The goals came in quick-fire succession, the first just 11 minutes in, then four more in the 23rd, 24th, 26th and 29th. By the time Brazil had gathered itself, there were two more, in the 69th and 79th. The scoreboard at the top of the Estádio Mineirão read, at that point, Germany 7, Brazil 0.
From his perch in the stadium press box, Galvão Bueno, the most famous of Brazil’s TV broadcasters, called out in despair: “They’re here again!” he yelled as the Germans poured toward Brazilian goalie Júlio César. “And here comes more!” he cried later. “It’s a great side,” he said, exasperated, “against a team of boys.”
For Brazil’s famed national team, winner of five World Cup crowns, the eventual 7-1 defeat in the 2014 World Cup semifinal was the worst loss it had ever suffered. For the journalists who had parachuted into the country, it was easy to see the result as a replica of 1950, when Brazil also lost the World Cup on home soil in devastating fashion, and wonder if the country’s psyche would ever recover.
Four years later, on the eve of its Round of 16 match against Mexico, Brazil is once again among the favorites to win the 2018 World Cup in Russia. Since that awful night in Belo Horizonte, Brazil has won an Olympic gold medal and briefly regained FIFA’s top overall ranking. It has lost just once in the two years that the current manager, Tite, has been in charge. Brazil won two of its first three matches in Russia; now, the Brazilians are just four wins away from an unprecedented sixth World Cup title.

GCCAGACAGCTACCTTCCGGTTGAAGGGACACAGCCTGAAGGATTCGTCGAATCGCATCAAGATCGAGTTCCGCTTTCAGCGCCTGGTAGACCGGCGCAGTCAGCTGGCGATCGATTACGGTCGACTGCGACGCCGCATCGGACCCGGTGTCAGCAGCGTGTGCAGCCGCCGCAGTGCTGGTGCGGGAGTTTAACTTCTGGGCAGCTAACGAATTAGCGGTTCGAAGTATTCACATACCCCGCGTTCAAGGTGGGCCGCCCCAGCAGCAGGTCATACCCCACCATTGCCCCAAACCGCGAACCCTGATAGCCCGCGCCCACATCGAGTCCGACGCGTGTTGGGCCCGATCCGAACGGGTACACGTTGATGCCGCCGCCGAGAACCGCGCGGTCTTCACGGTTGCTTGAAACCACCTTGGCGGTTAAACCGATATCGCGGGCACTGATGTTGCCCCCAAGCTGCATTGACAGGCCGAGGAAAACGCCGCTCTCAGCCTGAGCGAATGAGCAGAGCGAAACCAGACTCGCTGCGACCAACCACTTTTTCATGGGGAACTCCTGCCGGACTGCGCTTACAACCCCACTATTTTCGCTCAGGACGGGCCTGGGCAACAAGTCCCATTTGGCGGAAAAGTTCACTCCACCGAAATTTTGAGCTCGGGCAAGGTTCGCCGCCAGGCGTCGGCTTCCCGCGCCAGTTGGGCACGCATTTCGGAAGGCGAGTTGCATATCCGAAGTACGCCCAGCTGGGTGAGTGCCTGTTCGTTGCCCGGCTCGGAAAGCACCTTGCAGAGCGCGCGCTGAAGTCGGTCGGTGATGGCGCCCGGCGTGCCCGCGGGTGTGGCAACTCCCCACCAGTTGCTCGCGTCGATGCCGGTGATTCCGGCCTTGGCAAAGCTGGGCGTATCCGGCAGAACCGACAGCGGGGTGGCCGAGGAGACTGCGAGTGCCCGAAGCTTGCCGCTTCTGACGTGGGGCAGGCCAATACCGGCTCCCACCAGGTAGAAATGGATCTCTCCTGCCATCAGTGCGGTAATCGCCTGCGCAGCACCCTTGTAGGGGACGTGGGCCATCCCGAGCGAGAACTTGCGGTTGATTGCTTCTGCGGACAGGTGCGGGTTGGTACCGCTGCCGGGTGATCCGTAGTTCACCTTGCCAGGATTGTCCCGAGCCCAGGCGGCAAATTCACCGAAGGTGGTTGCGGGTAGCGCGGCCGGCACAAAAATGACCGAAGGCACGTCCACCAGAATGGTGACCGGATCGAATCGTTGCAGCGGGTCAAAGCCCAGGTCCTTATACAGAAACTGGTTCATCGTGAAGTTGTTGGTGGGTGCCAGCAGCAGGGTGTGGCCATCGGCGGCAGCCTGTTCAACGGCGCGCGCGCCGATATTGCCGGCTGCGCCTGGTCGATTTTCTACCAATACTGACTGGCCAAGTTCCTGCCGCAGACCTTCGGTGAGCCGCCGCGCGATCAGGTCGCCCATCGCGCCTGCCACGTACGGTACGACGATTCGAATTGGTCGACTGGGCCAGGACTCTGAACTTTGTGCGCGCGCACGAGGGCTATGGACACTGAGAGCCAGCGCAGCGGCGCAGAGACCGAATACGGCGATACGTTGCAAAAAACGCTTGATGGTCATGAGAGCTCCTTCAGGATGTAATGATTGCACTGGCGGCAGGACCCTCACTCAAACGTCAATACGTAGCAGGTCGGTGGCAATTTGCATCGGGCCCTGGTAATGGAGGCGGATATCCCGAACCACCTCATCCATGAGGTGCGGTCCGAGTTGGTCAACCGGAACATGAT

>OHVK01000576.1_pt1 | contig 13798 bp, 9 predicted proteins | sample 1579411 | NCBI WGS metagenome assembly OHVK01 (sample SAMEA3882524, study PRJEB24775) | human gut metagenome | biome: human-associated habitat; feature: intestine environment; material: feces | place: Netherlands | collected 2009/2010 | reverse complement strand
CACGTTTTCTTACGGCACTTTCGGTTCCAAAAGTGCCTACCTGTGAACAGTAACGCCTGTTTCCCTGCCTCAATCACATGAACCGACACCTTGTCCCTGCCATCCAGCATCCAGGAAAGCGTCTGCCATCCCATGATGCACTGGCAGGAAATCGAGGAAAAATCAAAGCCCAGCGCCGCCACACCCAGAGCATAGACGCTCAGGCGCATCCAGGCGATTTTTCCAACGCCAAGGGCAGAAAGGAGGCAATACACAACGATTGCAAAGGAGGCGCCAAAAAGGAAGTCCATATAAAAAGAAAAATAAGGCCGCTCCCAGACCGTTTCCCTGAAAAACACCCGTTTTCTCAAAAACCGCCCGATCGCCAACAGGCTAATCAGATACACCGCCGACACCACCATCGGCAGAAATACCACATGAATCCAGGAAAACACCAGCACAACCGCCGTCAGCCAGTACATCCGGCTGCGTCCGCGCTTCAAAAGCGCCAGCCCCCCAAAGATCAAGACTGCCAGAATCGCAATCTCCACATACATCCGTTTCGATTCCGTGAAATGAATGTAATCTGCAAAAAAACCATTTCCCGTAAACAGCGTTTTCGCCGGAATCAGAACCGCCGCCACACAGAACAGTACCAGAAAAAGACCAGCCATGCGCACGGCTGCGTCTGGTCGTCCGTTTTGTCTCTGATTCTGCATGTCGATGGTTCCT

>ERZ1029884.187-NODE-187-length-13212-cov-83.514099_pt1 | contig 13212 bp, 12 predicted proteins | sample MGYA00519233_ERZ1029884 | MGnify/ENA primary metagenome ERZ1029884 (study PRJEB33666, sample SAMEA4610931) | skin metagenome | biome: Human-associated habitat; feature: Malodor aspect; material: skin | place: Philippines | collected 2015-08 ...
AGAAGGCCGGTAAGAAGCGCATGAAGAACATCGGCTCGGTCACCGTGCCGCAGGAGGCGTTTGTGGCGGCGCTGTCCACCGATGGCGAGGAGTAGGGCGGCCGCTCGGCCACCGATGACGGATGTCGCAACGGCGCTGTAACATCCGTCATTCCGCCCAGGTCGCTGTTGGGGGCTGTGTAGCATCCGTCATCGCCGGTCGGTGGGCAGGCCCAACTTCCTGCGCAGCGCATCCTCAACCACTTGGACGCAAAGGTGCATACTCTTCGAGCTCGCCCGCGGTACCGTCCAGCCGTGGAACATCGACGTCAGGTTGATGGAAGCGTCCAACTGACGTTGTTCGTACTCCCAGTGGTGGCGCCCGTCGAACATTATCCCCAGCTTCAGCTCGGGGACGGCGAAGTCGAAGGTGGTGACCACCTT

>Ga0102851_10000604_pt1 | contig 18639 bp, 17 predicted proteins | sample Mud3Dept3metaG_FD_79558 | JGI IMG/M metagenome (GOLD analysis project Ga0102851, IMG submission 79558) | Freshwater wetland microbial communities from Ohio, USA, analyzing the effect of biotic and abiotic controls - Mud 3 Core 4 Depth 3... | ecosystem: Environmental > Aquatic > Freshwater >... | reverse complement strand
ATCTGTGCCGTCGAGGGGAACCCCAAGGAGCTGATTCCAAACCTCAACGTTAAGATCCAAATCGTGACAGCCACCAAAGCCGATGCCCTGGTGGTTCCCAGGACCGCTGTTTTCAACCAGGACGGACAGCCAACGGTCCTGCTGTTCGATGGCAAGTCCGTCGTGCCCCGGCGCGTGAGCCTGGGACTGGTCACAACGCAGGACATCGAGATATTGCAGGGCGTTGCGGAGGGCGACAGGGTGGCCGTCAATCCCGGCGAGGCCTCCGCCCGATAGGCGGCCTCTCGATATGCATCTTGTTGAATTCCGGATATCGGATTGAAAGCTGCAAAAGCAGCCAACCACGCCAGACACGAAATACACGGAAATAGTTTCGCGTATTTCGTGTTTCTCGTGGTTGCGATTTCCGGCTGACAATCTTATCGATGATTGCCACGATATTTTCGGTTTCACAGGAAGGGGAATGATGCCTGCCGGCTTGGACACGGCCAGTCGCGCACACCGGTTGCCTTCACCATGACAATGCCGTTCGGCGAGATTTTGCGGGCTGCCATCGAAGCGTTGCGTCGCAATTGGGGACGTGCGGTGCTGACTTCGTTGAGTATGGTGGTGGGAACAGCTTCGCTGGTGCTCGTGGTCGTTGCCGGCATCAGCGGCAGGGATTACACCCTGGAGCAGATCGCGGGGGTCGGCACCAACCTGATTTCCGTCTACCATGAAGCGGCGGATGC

But Sete a Um, Seven to One, has lived on in Brazil — less as a bad memory than as a meme. It’s a bit of slang now, a way to laugh at a misfortune beyond one’s control.
“On the one hand, it was shame. On the other hand, it was a joke,” Juca Kfouri, the famed Brazilian sportswriter and sociologist, told me ahead of the 2018 World Cup.
“The joke eventually prevailed.”
Todo dia um novo 7-1, a Brazilian might say: Every day, a new 7-1. Cada dia um 7-1 diferente, another prefers: Every day, a different 7-1.
It is universal, a way to describe a bad day at the office, a poor experience on public transportation, the decision to stop for a beer after work when you meant to hit the gym. A missed flight, a rude customer, a spilled cup of coffee ― all are good reasons, in Brazil, to shake your head and declare that, “Today, God handed me a 7-1,” or to decide that your misfortune was yet another gol da Alemanha ― a German goal.
“If you search for ‘Every day another 7-1,’ you’ll find national problems, regional problems, personal problems,” Sergio Rangel, a journalist based in Vitória, north of Rio de Janeiro, said.
Brazilian humor is so accustomed to laughing at one’s own misery. There is a comic and self-deprecating tone in the Brazilian way of facing life. Renan Damasceno, journalist
It is a cliche verging on the sort of national essentialism that quadrennially afflicts World Cup coverage to suggest that soccer serves as a metaphor for Brazil as a whole. Sete a Um is not necessarily that. But the country’s self-conception is so wrapped up in its soccer team’s performance that its coping mechanisms after a loss inevitably take on aspects of the prevailing national temper.
The game was invented elsewhere, of course, but futebol began to take its place in Brazilian art, novels and plays late in the 19th century. In 1919, a Brazilian writer posited that “football is as important in Rio de Janeiro today as the theatre is in Paris,” and by the 1960s, it was “a commonplace of Brazilian culture that football was the national ritual,” author David Goldblatt explained in his book Futebol Nation. For a country as vast and diverse as Brazil, soccer could offer something like a lingua franca. When the national side was on the field, Brazil “existed in a more complete way than at any other moment,” Goldblatt wrote.